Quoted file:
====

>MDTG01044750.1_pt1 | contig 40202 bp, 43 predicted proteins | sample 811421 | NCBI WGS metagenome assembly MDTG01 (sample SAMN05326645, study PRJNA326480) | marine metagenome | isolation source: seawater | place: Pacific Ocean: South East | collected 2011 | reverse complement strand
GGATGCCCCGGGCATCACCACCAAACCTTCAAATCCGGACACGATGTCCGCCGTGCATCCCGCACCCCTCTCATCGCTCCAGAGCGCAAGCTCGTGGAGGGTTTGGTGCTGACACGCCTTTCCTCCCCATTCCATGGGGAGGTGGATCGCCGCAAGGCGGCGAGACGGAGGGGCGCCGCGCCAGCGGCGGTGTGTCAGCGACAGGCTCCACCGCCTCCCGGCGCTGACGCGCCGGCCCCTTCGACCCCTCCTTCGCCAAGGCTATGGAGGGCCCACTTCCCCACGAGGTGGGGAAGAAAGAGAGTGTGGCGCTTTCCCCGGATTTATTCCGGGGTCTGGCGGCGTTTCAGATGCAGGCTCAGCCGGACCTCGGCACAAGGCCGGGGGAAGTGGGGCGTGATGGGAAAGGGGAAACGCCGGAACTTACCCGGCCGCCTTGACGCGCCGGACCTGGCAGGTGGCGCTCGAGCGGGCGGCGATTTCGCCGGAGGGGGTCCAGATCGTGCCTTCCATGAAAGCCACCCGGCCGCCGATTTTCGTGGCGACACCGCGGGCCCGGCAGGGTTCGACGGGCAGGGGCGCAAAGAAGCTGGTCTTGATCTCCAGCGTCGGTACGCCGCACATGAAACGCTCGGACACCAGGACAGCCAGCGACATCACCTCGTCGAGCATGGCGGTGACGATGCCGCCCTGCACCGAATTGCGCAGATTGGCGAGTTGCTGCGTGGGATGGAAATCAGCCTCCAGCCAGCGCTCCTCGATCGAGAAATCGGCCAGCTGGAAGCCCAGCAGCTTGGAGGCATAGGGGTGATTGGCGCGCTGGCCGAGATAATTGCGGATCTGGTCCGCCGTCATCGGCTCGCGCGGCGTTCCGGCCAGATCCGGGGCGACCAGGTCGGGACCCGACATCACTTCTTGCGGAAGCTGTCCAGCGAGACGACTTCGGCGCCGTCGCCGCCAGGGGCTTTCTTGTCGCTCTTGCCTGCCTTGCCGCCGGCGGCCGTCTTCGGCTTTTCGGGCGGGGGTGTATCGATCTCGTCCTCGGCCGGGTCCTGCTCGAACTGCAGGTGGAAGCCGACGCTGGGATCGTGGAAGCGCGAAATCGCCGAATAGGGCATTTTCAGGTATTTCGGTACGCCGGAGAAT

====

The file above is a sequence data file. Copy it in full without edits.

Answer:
>MDTG01044750.1_pt1 | contig 40202 bp, 43 predicted proteins | sample 811421 | NCBI WGS metagenome assembly MDTG01 (sample SAMN05326645, study PRJNA326480) | marine metagenome | isolation source: seawater | place: Pacific Ocean: South East | collected 2011 | reverse complement strand
GGATGCCCCGGGCATCACCACCAAACCTTCAAATCCGGACACGATGTCCGCCGTGCATCCCGCACCCCTCTCATCGCTCCAGAGCGCAAGCTCGTGGAGGGTTTGGTGCTGACACGCCTTTCCTCCCCATTCCATGGGGAGGTGGATCGCCGCAAGGCGGCGAGACGGAGGGGCGCCGCGCCAGCGGCGGTGTGTCAGCGACAGGCTCCACCGCCTCCCGGCGCTGACGCGCCGGCCCCTTCGACCCCTCCTTCGCCAAGGCTATGGAGGGCCCACTTCCCCACGAGGTGGGGAAGAAAGAGAGTGTGGCGCTTTCCCCGGATTTATTCCGGGGTCTGGCGGCGTTTCAGATGCAGGCTCAGCCGGACCTCGGCACAAGGCCGGGGGAAGTGGGGCGTGATGGGAAAGGGGAAACGCCGGAACTTACCCGGCCGCCTTGACGCGCCGGACCTGGCAGGTGGCGCTCGAGCGGGCGGCGATTTCGCCGGAGGGGGTCCAGATCGTGCCTTCCATGAAAGCCACCCGGCCGCCGATTTTCGTGGCGACACCGCGGGCCCGGCAGGGTTCGACGGGCAGGGGCGCAAAGAAGCTGGTCTTGATCTCCAGCGTCGGTACGCCGCACATGAAACGCTCGGACACCAGGACAGCCAGCGACATCACCTCGTCGAGCATGGCGGTGACGATGCCGCCCTGCACCGAATTGCGCAGATTGGCGAGTTGCTGCGTGGGATGGAAATCAGCCTCCAGCCAGCGCTCCTCGATCGAGAAATCGGCCAGCTGGAAGCCCAGCAGCTTGGAGGCATAGGGGTGATTGGCGCGCTGGCCGAGATAATTGCGGATCTGGTCCGCCGTCATCGGCTCGCGCGGCGTTCCGGCCAGATCCGGGGCGACCAGGTCGGGACCCGACATCACTTCTTGCGGAAGCTGTCCAGCGAGACGACTTCGGCGCCGTCGCCGCCAGGGGCTTTCTTGTCGCTCTTGCCTGCCTTGCCGCCGGCGGCCGTCTTCGGCTTTTCGGGCGGGGGTGTATCGATCTCGTCCTCGGCCGGGTCCTGCTCGAACTGCAGGTGGAAGCCGACGCTGGGATCGTGGAAGCGCGAAATCGCCGAATAGGGCATTTTCAGGTATTTCGGTACGCCGGAGAAT